No. 66 – Shoes for Jamaica

That crazy around-the-world trip of ours might have forever changed the way we travel. We might be damaged goods when it comes to enjoying the luxuries and comforts of a plush resort or a packaged exotic tour. We seem to have turned ourselves in total travel hippies, opting for the ordinary over the indulgent, the simple instead of the sumptuous.

To celebrate turning 40 years old this year as well as our 15th anniversary, Brian and I went to Jamaica for a second honeymoon trip. It was our first trip out of the country since returning from our big adventure. As I searched through our lodging options, I found The Real Jamaica, a small vacation property owned by retired Reggae musician Papa Curvin. This was not a luxury facility, but it was perfect for us. No air conditioning, no pool, no room service, no housekeeping. What we did have was a quiet, private cabin in the woods, a gorgeous view of the ocean from the deck overlooking the cliffs and the guidance of locals who drove us to waterfalls, introduced us to Rastafarian food, and took us to late night local Reggae concerts.

Papa Curvin and his partner, Joan, also connected us to a volunteer opportunity while we were there. Joanna runs a small NGO called Love Is the Key. By educating donors overseas on the plight of Jamaica’s poor, Love Is The Key brings supplies and funding to local schools, churches and families in need. One morning of our vacation was spent helping Joan take a shipment of girls shoes to the local school. After getting a tour of the school, where teachers instruct as many as 50 students in a class, Joan, Brian and I set up a little shoe store in a school office. The girls would come in and sit on benches so we could size them and set them up with a new pair.

When we weren’t enjoying the tranquility of our cabin by the ocean or fitting little girls for new shoes, we were exploring the island and getting introduced to the beaches and little restaurants frequented by the locals. The last night of our stay Joan arranged for a local Rasta chef/Reggae singer to prepare a vegan dinner for us and some of the other guests. We ate good food, had long talks with some very cool people, listened to some Rastafarian songs, and then went to a late night jam session of local Reggae artists. Since Brian was able to get back into his photography mode, I’ll let the pictures speak for themselves.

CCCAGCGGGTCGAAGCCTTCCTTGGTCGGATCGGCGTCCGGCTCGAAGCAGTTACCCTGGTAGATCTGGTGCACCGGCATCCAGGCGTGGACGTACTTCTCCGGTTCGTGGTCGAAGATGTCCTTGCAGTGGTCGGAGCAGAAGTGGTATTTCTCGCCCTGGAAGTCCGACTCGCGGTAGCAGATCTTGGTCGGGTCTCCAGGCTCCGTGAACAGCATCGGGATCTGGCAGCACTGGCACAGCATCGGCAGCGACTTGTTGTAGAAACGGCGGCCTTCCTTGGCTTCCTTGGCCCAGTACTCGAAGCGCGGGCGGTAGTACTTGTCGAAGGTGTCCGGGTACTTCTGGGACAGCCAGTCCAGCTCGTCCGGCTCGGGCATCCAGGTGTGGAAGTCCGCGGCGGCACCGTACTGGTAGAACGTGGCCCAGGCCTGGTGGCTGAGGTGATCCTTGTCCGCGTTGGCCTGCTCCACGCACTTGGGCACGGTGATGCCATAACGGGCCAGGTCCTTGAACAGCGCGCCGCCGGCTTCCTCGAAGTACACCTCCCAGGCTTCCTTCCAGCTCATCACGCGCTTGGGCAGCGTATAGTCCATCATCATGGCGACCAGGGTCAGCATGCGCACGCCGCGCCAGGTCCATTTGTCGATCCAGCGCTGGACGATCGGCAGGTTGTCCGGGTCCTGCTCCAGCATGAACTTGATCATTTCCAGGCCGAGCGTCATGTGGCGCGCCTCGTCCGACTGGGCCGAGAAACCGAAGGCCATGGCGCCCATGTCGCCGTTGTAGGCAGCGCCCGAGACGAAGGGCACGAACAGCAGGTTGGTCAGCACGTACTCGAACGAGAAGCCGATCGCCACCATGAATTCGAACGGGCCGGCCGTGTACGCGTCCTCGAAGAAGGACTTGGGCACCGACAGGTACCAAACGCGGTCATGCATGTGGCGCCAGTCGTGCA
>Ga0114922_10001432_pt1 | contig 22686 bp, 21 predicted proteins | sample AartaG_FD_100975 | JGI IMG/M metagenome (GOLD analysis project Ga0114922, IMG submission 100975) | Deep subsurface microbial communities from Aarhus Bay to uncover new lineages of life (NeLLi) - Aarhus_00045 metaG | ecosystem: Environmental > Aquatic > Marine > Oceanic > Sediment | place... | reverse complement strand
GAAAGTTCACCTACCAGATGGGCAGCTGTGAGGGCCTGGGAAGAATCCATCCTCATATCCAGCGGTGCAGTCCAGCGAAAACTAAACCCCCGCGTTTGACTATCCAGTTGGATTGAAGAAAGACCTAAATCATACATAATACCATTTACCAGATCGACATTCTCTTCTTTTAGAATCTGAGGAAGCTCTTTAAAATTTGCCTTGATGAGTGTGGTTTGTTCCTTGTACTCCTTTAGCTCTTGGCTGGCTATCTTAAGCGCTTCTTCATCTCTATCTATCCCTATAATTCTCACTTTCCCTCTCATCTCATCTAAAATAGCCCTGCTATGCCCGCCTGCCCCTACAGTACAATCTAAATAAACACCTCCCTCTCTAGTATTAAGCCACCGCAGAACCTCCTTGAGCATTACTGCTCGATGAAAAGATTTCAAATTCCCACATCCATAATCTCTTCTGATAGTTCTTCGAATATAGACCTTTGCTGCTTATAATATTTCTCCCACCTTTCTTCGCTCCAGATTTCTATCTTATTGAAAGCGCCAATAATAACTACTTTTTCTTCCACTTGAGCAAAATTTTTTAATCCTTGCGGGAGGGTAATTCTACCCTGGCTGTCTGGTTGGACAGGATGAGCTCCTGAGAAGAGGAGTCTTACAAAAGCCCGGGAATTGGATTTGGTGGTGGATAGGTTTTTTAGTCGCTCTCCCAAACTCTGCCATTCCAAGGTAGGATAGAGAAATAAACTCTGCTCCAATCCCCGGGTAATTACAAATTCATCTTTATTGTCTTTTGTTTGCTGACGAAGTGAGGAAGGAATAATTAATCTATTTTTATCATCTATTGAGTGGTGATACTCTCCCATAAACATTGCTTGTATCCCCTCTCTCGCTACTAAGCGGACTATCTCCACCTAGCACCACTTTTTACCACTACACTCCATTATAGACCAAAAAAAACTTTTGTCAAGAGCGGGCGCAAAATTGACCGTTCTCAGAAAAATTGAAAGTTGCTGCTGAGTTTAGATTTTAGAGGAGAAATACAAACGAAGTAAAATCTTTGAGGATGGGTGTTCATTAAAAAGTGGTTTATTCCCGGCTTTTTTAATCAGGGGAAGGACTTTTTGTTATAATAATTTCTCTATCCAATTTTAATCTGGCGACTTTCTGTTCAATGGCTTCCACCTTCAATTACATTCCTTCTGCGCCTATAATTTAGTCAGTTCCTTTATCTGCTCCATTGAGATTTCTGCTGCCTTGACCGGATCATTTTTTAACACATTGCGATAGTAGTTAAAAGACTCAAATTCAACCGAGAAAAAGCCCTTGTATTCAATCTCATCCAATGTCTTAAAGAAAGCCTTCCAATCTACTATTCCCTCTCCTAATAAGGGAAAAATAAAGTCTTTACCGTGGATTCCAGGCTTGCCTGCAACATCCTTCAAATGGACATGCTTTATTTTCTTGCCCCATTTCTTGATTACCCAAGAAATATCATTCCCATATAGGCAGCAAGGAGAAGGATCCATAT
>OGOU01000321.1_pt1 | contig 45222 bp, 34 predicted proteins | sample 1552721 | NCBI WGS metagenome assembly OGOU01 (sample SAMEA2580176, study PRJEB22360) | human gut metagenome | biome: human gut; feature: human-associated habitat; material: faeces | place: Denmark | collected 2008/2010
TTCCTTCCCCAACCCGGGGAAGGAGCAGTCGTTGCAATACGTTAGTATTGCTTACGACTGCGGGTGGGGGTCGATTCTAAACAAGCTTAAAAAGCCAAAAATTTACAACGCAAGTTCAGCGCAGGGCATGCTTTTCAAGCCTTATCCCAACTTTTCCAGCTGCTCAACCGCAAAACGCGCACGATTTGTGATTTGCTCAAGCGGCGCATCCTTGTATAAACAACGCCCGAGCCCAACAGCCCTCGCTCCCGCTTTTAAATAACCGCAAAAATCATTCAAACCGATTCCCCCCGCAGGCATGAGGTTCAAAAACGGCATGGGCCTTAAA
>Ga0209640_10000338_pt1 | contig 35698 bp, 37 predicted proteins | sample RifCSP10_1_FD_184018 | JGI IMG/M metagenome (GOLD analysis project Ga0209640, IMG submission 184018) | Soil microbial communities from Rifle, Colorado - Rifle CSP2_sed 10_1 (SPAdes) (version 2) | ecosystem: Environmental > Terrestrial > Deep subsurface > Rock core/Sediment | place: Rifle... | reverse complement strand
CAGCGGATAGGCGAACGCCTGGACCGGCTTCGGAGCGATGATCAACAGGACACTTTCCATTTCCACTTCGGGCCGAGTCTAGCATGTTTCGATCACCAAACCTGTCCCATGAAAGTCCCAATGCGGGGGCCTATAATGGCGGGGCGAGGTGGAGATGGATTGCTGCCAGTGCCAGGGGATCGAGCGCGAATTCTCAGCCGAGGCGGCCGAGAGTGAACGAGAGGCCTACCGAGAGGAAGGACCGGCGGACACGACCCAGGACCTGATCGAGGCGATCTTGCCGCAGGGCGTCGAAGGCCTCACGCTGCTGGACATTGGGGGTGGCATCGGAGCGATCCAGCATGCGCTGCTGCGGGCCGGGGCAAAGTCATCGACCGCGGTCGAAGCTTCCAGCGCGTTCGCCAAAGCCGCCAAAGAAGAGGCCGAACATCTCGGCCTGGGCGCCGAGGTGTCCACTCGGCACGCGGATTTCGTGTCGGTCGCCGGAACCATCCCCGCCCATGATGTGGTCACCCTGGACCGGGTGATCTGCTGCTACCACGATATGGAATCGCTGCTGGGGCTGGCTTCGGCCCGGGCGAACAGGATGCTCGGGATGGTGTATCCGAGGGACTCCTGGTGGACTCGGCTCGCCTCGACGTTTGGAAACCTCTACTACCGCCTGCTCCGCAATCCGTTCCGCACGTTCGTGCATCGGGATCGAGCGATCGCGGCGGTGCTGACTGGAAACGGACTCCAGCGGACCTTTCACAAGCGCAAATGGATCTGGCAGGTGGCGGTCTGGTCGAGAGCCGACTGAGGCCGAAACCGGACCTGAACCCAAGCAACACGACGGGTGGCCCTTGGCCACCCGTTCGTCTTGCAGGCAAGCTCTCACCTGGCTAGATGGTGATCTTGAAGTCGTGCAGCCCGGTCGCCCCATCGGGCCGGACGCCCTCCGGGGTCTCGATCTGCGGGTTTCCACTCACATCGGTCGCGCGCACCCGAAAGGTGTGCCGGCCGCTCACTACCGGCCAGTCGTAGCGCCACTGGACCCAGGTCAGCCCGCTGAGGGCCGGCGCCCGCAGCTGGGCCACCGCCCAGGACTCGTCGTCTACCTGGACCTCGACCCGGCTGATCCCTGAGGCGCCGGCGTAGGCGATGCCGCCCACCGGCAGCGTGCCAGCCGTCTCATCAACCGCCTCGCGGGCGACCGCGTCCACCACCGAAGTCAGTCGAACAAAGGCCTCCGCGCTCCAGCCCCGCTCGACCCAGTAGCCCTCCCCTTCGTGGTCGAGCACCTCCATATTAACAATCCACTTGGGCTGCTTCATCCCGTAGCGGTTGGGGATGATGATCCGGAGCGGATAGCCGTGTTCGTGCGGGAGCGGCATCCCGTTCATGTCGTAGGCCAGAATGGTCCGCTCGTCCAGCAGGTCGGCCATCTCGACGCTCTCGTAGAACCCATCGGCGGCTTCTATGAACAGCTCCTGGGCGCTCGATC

About the Author

Mom, wife, friend and change agent traveling the world with my family to learn our place in it. After spending a career in organizational change management and community initiative implementation, I put my career on hold for our family's trip around the world. In April of 2014 we sold almost everything we own, put the rest in a storage container, and departed on this journey. While my husband continued his software development work to financially support our trip, I planned and documented our adventure, homeschooled our three daughters, and found volunteer work opportunities for us to do in the communities we visit. Now that we've returned to the U.S., I'm completing book about our family's adventure and our lessons learned.

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1 Comment

  1. I totally agree! Live and travel enough places and the world starts to seem very familiar, and the “normal” things people do seem atrocious. My wife and I moved to Europe, and we find that the only things that are appealing are the true, authentic, off-the-beaten path small and simple experiences. It can be a challenge to keep the authentic curiosity going sometimes.

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